• themselves to work for the prevention and combating of all cases of dishonesty and fraud in the profession;
  • toxicologist should apply scientific standards and values without compromising example, politics, religion, nationality, gender, race or commercial interests when doing research;
  • prevent plagiarism involving copying written words, illustrative material or ideas. All work of the toxicologist, written or otherwise, is expected to be original unless the source is fully acknowledged.


2.      Responsibility for the present and future well-being of humans, animals and the environment

The ground-breaking nature of the research in chemistry and toxicology, the needs of future generations and the possibility of harmful effects of chemicals require the toxicologist that he/she:

  • is a contribution to the drafting of guidelines and propose measures relating to safe and sustainable production, use, transportation and proper disposal after use of chemical products;
  • feels partly responsible for the ultimate consequences of his/her advice, as far as these can be foreseen with regard to society and the environment;
  • feels responsible for justifiable use of animals in which the toxicologist is committed to avoid unnecessary use and aims to apply methods to reduce, replace and refine the use of laboratory animals.


3.      Responsibility for good communication with society

In addition to liaising with domestic and foreign counterparts in the professional field, the toxicologist has also to contribute to good communication with society. This is important for maintaining a good relation and minimize mutual prejudices.

Teachers are in a unique position to shape this in their dealings with students. Also in other functions toxicologists can, if it lies in their ability and the opportunity arises, contribute by:

  • should provide imaging information on the appeal of the toxicologist in laboratories and factories to interested parties such as local residents, schools and interest groups through lectures, interviews, open house, tours and interviews;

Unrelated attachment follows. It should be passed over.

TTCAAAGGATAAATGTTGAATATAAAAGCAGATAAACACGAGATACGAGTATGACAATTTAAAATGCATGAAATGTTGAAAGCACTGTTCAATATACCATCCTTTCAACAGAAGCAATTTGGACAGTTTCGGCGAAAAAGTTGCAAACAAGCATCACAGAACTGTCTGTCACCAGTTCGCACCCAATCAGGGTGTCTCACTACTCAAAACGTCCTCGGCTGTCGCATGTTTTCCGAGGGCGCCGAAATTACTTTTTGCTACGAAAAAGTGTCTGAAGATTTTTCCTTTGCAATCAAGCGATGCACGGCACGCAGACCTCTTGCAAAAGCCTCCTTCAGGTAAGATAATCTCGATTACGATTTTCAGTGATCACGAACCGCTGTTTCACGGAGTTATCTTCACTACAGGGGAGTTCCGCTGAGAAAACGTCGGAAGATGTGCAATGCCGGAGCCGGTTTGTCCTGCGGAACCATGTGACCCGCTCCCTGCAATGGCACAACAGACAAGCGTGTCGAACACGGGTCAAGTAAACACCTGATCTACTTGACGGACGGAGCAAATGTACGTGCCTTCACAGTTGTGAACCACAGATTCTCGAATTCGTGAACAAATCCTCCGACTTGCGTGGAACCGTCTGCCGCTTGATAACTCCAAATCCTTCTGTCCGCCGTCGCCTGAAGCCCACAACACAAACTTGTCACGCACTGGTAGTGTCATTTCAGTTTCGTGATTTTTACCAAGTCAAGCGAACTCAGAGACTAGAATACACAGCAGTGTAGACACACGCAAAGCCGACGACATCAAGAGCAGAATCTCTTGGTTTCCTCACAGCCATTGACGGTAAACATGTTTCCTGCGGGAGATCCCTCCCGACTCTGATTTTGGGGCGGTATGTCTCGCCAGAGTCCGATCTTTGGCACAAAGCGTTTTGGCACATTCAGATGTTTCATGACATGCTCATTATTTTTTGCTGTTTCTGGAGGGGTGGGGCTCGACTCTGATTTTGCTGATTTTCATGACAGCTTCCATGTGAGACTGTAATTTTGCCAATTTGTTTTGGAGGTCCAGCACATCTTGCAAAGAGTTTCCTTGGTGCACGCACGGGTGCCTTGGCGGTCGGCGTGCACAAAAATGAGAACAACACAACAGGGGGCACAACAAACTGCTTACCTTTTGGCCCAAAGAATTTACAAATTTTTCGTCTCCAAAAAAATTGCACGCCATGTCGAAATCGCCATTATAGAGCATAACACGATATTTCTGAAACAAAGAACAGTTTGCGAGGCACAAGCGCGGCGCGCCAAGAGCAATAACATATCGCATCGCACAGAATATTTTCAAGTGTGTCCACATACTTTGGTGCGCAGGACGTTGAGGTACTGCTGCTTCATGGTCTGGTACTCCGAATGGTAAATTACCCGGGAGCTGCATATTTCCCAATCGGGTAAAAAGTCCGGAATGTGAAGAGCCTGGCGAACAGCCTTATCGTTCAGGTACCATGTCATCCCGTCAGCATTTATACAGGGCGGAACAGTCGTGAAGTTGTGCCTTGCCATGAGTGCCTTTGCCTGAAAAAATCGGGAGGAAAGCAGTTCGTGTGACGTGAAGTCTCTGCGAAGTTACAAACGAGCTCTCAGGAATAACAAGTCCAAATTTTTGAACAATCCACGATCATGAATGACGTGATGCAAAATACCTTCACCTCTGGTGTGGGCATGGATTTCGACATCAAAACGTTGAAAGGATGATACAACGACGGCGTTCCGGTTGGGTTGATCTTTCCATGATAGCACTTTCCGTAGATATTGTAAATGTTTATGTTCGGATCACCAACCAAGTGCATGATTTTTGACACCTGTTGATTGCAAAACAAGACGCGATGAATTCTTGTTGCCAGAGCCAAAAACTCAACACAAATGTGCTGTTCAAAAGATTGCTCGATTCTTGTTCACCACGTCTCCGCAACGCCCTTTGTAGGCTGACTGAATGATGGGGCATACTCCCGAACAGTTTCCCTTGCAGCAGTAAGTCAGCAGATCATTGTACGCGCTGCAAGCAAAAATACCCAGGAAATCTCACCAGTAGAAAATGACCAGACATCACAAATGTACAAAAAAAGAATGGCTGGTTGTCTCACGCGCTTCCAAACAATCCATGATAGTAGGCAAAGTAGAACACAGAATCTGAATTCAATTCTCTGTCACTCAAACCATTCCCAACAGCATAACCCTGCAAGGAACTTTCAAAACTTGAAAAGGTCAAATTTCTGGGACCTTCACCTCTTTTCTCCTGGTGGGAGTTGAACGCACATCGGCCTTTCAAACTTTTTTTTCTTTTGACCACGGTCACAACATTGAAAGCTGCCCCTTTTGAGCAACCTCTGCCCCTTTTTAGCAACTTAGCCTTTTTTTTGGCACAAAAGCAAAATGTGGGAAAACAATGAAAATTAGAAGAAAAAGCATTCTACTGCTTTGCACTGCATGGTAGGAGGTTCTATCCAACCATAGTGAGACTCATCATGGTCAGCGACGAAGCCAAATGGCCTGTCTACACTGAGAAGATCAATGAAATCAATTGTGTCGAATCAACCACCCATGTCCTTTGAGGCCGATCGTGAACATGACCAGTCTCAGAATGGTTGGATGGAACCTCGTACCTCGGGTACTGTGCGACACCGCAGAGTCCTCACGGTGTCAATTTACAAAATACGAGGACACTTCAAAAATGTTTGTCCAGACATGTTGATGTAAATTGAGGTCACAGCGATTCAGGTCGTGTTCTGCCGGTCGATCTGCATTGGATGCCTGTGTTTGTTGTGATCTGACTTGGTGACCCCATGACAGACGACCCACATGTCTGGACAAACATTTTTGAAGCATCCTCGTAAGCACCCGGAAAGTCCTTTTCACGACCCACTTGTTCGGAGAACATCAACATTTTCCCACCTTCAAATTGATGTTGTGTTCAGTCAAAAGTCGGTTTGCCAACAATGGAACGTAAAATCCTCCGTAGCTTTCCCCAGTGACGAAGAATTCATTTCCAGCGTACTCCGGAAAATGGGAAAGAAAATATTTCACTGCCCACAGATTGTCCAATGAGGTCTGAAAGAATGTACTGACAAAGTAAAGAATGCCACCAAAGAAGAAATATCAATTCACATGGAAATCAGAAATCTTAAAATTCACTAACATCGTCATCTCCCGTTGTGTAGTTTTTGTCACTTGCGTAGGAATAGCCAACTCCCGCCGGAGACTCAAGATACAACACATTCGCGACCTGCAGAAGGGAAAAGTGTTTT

• provide timely and fair information about the potential impact on society in the development of new products and the assessment of risks to man and the environment of existing substances;
  • with a sense of the social consequences, make a statement on a toxicological point only based on professional knowledge, both at the action for the publicity media and individuals;
  • to pay attention to opinions that concern the public life and toxicology.


4.      Responsible handling of a moral dilemma

Although moral dilemmas can be of different nature, they have in common that within the workplace a tension exists between the implementation of an assignment or a task, and also the official and accepted rules, codes and laws, or professional integrity, social insight or personal conscience of the toxicologist. To achieve a good balance, it is recommended that the toxicologist:

  • applies the precautionary principle. This means that he/she is, to the best knowledge and ability ascertained that the possible risks and adverse effects of a substance when used socially justified by the purpose and expected benefits;
  • when a persistent dilemma enters into a conversation with interested colleagues or superiors in the (line) organization, with interests of the parties are respected as much as possible. He can carry on a conversation with the counsellor or authority contained in the organization, where the toxicologist is aware that the scientific debate should not be conducted through the media;
  • if desired to contact the board of the NVT for advice or mediation.


Biosecurity Code of Conduct the Academy

As one of the first countries in the world, the Netherlands has a Code of Conduct for Biosecurity. This voluntary code of conduct for researchers aims to raise awareness of the potential risks of abuse of life science research. The code was drawn up by the Working Group on Biosecurity, which for this purpose was established by the Academy and is intended for knowledge and research in the life sciences. The NVT endorses the Code of Conduct for Biosecurity. You can find the code at the Academy's website.